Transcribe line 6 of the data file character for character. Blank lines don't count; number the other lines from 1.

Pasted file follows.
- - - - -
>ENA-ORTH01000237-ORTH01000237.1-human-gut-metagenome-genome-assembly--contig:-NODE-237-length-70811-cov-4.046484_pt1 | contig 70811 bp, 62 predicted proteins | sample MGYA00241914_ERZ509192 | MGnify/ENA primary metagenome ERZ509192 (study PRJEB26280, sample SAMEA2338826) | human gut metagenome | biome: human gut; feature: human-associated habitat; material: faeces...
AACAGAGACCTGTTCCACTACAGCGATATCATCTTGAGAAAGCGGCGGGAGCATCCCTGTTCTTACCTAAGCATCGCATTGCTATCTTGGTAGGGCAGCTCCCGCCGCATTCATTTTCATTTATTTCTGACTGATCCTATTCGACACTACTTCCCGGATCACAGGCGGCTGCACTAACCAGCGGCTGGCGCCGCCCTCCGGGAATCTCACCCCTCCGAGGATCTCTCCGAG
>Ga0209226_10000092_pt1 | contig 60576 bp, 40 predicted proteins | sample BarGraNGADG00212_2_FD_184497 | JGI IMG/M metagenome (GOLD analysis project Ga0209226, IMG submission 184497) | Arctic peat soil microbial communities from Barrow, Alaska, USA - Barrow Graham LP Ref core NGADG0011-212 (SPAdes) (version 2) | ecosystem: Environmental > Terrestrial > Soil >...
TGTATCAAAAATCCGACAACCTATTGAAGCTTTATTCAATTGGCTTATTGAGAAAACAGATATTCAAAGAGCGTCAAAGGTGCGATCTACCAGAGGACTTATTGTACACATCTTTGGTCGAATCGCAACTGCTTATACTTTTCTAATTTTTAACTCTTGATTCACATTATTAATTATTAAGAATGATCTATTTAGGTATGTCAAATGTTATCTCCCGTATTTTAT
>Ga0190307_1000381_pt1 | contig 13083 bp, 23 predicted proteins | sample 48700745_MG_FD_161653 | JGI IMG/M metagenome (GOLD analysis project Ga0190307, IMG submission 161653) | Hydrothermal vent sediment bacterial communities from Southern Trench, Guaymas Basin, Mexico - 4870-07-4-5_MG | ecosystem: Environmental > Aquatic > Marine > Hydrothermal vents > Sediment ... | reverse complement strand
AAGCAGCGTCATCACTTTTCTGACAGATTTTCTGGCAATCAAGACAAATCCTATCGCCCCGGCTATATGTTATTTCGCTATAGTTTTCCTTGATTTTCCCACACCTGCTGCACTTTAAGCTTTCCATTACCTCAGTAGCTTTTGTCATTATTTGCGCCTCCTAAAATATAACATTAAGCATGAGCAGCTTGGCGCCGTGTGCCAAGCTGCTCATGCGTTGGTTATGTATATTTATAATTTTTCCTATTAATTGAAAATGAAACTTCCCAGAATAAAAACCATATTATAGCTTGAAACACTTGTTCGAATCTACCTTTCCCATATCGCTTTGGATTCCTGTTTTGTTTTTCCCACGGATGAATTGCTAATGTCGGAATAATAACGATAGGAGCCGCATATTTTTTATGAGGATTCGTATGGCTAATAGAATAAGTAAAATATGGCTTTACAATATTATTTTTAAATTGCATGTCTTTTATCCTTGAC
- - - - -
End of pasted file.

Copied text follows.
AAGCAGCGTCATCACTTTTCTGACAGATTTTCTGGCAATCAAGACAAATCCTATCGCCCCGGCTATATGTTATTTCGCTATAGTTTTCCTTGATTTTCCCACACCTGCTGCACTTTAAGCTTTCCATTACCTCAGTAGCTTTTGTCATTATTTGCGCCTCCTAAAATATAACATTAAGCATGAGCAGCTTGGCGCCGTGTGCCAAGCTGCTCATGCGTTGGTTATGTATATTTATAATTTTTCCTATTAATTGAAAATGAAACTTCCCAGAATAAAAACCATATTATAGCTTGAAACACTTGTTCGAATCTACCTTTCCCATATCGCTTTGGATTCCTGTTTTGTTTTTCCCACGGATGAATTGCTAATGTCGGAATAATAACGATAGGAGCCGCATATTTTTTATGAGGATTCGTATGGCTAATAGAATAAGTAAAATATGGCTTTACAATATTATTTTTAAATTGCATGTCTTTTATCCTTGAC